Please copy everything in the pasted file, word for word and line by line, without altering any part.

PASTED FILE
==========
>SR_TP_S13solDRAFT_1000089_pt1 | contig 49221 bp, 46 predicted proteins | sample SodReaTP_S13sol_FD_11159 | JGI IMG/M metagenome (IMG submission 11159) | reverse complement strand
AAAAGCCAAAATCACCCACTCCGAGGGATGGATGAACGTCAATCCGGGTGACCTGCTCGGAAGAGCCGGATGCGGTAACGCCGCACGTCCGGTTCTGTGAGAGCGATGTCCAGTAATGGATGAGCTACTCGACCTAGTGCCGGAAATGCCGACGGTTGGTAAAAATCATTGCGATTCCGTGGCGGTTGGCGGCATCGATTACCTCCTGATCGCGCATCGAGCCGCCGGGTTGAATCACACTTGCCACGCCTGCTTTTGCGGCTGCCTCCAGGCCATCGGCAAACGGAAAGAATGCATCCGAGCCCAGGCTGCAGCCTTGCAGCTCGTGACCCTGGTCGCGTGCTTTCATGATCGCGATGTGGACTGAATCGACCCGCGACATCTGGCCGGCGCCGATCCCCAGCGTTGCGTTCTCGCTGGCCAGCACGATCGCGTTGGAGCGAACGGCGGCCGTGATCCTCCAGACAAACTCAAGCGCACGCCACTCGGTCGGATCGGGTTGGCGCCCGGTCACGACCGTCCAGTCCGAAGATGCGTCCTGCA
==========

>SR_TP_S13solDRAFT_1000089_pt1 | contig 49221 bp, 46 predicted proteins | sample SodReaTP_S13sol_FD_11159 | JGI IMG/M metagenome (IMG submission 11159) | reverse complement strand
AAAAGCCAAAATCACCCACTCCGAGGGATGGATGAACGTCAATCCGGGTGACCTGCTCGGAAGAGCCGGATGCGGTAACGCCGCACGTCCGGTTCTGTGAGAGCGATGTCCAGTAATGGATGAGCTACTCGACCTAGTGCCGGAAATGCCGACGGTTGGTAAAAATCATTGCGATTCCGTGGCGGTTGGCGGCATCGATTACCTCCTGATCGCGCATCGAGCCGCCGGGTTGAATCACACTTGCCACGCCTGCTTTTGCGGCTGCCTCCAGGCCATCGGCAAACGGAAAGAATGCATCCGAGCCCAGGCTGCAGCCTTGCAGCTCGTGACCCTGGTCGCGTGCTTTCATGATCGCGATGTGGACTGAATCGACCCGCGACATCTGGCCGGCGCCGATCCCCAGCGTTGCGTTCTCGCTGGCCAGCACGATCGCGTTGGAGCGAACGGCGGCCGTGATCCTCCAGACAAACTCAAGCGCACGCCACTCGGTCGGATCGGGTTGGCGCCCGGTCACGACCGTCCAGTCCGAAGATGCGTCCTGCA